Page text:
Change in American's attitudes towards wild animals
George, K. A., Slagle, K. M., Wilson, R. S., Moeller, S. J., & Bruskotter, J. T. (2016). Changes in attitudes toward animals in the United States from 1978 to 2014. Biological Conservation, 201, 237-242.
This study, conducted in 2014, used an online questionnaire to evaluate the attitude of 1287 Americans towards 26 different animal species. The results were then compared to those of a similar study conducted in 1978. Attitudes remain very similar, however wild animals previously seen as harmful or unattractive (e.g. wolves, coyotes, bats, sharks and vultures) seem to have become more popular with time.
The aim of this study was to investigate if American attitudes to domestic and wild animals are changing to reflect the apparent increase in concern for animal welfare. A group of 1287 people completed online questionnaires in 2014. They were asked to rate their feelings towards different animals on a scale from 1-7, with 7 representing the strongest feeling of dislike. All were first asked about wolves, coyotes and cougars, and were then asked about 11 other species which were randomly selected from a group of 23. The results were compared with those from a similar study conducted in 1978 which used paper questionnaires.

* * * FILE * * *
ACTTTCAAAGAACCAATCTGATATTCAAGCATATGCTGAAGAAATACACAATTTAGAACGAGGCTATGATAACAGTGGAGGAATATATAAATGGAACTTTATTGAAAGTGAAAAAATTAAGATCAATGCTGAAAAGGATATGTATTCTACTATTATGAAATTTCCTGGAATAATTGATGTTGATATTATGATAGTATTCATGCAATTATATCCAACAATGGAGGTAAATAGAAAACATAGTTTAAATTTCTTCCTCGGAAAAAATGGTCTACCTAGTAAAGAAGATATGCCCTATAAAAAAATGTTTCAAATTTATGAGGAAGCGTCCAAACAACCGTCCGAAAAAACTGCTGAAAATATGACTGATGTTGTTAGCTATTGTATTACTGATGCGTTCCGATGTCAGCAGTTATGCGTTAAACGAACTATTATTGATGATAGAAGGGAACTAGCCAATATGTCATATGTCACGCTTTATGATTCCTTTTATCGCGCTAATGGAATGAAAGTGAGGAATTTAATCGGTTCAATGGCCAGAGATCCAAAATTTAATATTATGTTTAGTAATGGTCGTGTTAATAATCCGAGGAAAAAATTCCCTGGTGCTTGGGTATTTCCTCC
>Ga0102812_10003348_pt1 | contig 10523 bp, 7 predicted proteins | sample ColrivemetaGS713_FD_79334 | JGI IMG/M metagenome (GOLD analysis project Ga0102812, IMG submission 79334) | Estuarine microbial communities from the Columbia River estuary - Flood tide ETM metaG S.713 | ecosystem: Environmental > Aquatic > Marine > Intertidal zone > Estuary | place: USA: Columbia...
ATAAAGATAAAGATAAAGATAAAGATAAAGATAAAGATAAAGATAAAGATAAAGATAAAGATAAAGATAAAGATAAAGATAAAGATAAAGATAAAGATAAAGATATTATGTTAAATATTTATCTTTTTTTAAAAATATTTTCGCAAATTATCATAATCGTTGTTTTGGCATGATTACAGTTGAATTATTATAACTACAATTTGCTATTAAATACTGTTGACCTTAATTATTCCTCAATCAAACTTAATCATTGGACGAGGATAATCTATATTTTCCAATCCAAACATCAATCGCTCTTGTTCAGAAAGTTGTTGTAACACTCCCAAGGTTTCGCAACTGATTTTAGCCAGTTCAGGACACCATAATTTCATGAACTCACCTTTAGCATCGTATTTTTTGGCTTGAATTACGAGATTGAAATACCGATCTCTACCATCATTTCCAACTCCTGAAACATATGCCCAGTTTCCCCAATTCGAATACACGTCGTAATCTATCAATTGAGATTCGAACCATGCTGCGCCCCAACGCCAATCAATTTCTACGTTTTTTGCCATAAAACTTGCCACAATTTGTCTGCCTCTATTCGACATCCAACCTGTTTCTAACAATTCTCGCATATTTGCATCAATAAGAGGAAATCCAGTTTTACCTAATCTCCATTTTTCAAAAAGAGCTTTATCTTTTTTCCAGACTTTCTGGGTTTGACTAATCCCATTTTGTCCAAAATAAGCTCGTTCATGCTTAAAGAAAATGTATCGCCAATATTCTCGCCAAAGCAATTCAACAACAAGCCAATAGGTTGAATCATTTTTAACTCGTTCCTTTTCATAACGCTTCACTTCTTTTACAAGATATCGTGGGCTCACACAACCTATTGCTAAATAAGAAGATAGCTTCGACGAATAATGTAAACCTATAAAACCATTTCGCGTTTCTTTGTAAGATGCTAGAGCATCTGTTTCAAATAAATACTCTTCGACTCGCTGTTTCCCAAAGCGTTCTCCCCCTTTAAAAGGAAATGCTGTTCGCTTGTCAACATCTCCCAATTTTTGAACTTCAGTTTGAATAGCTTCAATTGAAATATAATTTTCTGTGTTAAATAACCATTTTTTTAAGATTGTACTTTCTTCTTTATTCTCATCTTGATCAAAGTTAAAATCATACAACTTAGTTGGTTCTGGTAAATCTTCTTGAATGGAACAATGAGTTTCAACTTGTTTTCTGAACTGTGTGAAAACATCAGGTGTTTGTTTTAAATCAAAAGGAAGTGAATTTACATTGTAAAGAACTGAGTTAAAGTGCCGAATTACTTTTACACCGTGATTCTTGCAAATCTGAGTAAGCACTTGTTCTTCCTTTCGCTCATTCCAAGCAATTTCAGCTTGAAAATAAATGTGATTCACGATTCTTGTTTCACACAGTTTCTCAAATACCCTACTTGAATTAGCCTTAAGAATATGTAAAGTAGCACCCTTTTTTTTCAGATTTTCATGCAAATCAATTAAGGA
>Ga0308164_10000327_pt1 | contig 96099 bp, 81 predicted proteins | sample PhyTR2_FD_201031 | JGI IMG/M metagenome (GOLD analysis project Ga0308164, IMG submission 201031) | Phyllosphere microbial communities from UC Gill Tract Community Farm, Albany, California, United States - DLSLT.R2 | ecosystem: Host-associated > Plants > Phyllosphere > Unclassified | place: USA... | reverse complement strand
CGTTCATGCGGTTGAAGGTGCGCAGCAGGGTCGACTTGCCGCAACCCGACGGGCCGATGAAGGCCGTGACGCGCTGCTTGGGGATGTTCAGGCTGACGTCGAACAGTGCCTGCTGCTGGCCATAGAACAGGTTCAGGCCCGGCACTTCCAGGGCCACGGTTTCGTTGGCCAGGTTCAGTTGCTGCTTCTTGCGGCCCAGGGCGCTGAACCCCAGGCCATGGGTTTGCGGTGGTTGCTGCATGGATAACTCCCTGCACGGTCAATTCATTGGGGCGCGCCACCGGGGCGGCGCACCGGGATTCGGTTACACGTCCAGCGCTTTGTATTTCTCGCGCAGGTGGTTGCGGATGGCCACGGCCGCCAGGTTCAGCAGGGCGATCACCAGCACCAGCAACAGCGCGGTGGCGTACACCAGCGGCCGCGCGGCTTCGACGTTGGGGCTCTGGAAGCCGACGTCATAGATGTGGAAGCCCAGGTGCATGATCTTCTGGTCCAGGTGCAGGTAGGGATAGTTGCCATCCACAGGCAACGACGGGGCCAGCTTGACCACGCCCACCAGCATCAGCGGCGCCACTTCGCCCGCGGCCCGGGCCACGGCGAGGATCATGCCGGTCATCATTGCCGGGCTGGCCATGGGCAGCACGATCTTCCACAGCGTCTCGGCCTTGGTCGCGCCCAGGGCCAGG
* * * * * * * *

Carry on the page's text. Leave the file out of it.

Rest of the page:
Attitudes in 2014 were very similar to those in 1978. In particular, positive attitudes to domestic pets remained the same. However, feelings to several wild animals generally regarded as unattractive or dangerous (bats, sharks, vultures, wolves coyotes and rats) have become more positive.
Public concern for animal welfare is increasing
Public concern for animal welfare is increasing in the UK, the USA and many other countries. Examples include the public reaction to the killing of 'Cecil the lion,' the reaction to the documentary ‘Blackfish’, and the increasing public desire to purchase ethically-sourced animal produce. The people questioned in 1978 had a much less favourable attitude towards animals which were considered as unattractive or harmful towards humans. Cockroaches, mosquitos and rats were unpopular, as were predatory species such as wolves and coyotes. In contrast, domestic and more attractive species were held in a higher favour, such as dogs, swans and horses. Attitudes towards domestic animals were generally popular from both groups, with attitudes towards wild animals seeming to have improved.
This change in attitude may represent an increase in concern for the welfare of wild animals and more support for policies that concern their protection. The continued positive attitudes towards domestic animals is also likely to maintain the concern for their welfare.
World Animal Protection’s view
We believe this study provides an interesting insight into attitudes of American people towards animals. It is encouraging that attitudes towards less popular wildlife seems to be improving. World Animal Protection believes that it is critical to understand the public’s attitudes towards animals and their welfare and the factors which influence this.